Intel: 8th generation processor with integrated AMD graphics chip and HBM2 memory on the EMIB bus

A recent statement from Intel thundered like a bolt from the blue. The company has officially announced that it is working on a new generation of processors in which high-performance x86 cores will be combined with an AMD Radeon graphics chip into a single processor. This was made possible thanks to Intel's EMIB (Embedded Multi-Die Interconnect Bridge) bus, which allows you to mount chips with different technological processes on a single substrate, and provides a high speed of data exchange between them. And so that no one seemed to be little, Intel announced that the memory will also have high-bandwidth HBM2 memory.

For more than a year, Intel has often spoken about the new EMIB technology, the main idea of ​​which is the ability to assemble several different silicon arrays into a single processor, and to ensure high speed of data exchange between them. And all this for a price much lower than when using a silicon interpozer. At Intel's Manufacturing Day at the beginning of 2017, Intel presented a slide showing the capabilities of the new technology: a single processor including x86 cores made using the same technology, a graphics chip using the second technology and, for example, IO, memory, and a wireless communication chip, also made on various technologies. In this way, EMIB turns the processor into a similarity to the LEGO constructor.

Devices with EMIB technology first appeared on the market with the release of the programmable logic circuit (FPGA) of Intel Altera, on which EMIB was used to connect the main FPGA chip with transceivers. After this successful experience, the main goal was to add blocks of RAM to the same “package”. Such a “mix” of different matrices in one chip would allow the end user to configure the chip for any unique tasks. The advantages of EMIB were quite obvious - without the disadvantages of the MCP and the high cost of interposer, the technology goes far beyond the limitations of the usual lithographic process. All of the above talked about the imminent appearance of EMIB in PC central processing units, and now we are seeing on the market high-end server hardware 900 mm2 chips, including several matrices manufactured by various technological processes.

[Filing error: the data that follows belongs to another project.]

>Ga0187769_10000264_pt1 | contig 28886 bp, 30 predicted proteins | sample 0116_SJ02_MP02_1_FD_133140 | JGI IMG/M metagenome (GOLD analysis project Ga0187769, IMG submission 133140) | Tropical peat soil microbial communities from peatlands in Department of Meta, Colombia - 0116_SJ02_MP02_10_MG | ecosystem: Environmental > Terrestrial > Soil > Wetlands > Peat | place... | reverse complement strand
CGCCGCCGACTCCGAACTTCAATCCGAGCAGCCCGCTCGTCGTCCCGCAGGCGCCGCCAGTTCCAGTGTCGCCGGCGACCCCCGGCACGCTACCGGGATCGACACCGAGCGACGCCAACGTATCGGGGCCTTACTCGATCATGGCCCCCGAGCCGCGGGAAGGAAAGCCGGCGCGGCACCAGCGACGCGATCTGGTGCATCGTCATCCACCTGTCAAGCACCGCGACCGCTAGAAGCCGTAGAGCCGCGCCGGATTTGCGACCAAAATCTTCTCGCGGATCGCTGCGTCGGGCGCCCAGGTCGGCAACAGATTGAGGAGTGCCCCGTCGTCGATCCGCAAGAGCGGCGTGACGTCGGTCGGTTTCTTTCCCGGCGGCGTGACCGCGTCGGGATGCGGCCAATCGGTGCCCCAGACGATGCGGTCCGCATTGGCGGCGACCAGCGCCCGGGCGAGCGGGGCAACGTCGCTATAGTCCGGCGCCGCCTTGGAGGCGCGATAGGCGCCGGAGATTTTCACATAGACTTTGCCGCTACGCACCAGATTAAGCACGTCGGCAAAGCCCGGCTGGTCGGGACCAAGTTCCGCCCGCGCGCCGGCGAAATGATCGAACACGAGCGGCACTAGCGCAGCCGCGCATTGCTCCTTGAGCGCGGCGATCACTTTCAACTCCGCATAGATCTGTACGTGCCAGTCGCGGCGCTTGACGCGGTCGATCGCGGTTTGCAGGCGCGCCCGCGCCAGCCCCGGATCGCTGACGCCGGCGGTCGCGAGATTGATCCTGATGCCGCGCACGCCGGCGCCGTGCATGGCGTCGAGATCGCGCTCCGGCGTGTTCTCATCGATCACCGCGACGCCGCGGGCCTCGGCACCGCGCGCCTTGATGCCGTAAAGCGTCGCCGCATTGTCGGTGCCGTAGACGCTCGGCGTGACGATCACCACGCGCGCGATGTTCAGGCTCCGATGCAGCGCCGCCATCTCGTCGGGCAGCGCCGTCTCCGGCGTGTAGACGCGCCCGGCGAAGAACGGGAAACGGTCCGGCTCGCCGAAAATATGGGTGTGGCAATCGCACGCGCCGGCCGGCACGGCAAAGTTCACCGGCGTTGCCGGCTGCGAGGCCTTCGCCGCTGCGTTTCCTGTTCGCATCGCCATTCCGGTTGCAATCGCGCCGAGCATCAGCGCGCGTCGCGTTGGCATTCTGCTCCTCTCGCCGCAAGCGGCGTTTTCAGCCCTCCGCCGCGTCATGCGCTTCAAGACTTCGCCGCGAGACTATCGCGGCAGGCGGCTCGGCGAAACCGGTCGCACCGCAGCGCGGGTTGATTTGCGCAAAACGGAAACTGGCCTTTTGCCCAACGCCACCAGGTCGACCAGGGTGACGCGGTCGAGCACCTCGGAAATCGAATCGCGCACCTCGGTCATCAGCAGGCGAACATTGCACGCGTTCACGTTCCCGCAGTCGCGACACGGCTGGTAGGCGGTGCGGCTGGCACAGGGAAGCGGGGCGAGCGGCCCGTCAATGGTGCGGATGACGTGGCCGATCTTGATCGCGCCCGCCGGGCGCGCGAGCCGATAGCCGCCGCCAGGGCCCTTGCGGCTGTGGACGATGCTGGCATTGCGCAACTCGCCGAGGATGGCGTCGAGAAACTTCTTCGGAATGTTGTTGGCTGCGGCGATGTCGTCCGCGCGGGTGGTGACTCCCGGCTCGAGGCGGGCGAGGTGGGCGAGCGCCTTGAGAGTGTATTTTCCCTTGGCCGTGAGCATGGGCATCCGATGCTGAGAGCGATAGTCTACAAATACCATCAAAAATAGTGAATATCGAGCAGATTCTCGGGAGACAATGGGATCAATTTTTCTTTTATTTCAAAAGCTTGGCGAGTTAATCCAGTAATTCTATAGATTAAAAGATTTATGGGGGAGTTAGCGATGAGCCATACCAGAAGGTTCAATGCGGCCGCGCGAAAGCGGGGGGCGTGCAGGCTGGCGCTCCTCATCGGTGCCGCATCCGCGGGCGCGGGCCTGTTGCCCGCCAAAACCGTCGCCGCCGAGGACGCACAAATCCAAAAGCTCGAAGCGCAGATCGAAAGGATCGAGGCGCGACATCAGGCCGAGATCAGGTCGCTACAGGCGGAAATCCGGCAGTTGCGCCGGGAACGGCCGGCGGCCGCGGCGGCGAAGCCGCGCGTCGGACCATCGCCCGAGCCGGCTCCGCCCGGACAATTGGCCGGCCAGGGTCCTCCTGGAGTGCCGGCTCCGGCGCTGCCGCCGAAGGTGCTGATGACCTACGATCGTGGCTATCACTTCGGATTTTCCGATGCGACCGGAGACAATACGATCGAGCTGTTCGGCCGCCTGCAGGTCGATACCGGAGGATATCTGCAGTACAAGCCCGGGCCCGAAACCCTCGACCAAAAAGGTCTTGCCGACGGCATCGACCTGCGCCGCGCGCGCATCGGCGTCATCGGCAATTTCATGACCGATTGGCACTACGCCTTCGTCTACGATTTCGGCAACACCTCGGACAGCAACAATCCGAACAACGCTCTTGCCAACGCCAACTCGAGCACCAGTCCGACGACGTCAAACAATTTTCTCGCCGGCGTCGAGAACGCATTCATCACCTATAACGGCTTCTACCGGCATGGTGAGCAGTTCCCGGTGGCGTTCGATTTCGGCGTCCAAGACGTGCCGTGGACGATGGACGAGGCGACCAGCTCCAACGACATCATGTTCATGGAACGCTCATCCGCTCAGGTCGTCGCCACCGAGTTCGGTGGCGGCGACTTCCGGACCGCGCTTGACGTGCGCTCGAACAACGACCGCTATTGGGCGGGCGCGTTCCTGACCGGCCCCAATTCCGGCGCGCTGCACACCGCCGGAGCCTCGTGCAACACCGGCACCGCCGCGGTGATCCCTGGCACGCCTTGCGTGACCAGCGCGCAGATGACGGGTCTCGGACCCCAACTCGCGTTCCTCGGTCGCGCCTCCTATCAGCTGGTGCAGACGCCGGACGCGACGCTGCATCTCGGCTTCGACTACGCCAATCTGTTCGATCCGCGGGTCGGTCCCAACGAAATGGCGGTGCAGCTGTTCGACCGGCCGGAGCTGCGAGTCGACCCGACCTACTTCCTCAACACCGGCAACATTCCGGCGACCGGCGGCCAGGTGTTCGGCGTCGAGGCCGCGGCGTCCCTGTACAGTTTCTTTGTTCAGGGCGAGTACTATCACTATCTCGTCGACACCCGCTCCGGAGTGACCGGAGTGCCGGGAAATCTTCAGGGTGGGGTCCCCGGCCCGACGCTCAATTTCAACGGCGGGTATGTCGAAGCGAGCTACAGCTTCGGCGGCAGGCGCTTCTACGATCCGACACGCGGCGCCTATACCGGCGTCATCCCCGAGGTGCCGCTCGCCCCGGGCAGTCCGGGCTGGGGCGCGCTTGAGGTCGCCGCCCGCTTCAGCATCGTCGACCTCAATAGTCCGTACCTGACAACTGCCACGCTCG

After the announcement of EMIB, Intel's Manufacturing Day and Hot Chips, there was a lot of talk about how exactly Intel is going to bring the new technology to users of personal computers. The main issue was the presence of Intel's own integrated graphics chip. And although Intel and NVIDIA had a joint cross-licensing agreement signed in 2011 - the agreement expired on April 1, 2017, no mention of its extension was voiced by either of the parties. From time to time there were speculations about possible cooperation with AMD, which, despite the competition in the central processor market, looked like a more interesting partner. However, neither Intel nor AMD were in a hurry to disclose any information about the agreement. Historically, Intel has refused to comment on such issues in advance. And although some sources managed to publish tests of new equipment on SiSoft (reporting “information leakage”), the first announcement from Intel was made in early November 2017.

Intel's official announcement in the announcement of the new chip contains several details that should be considered more closely.
The new product, which will be part of our 8th generation Intel Core family, combines our high-performance Intel Core H series processor, second-generation high-speed memory (HBM2) and a discrete graphics chip from third-party AMD Radeon Technologies Group * - all in a single package of processors.

Intel uses a neutral phrase “product that will become part of the family,” from which it is unclear what is at stake in applying technology in the entire line of eighth-generation processors, or, roughly speaking, about a single processor model. Currently, the Core-H processor line is represented by a 45-watt Kaby Lake with Intel's integrated GT2 graphics.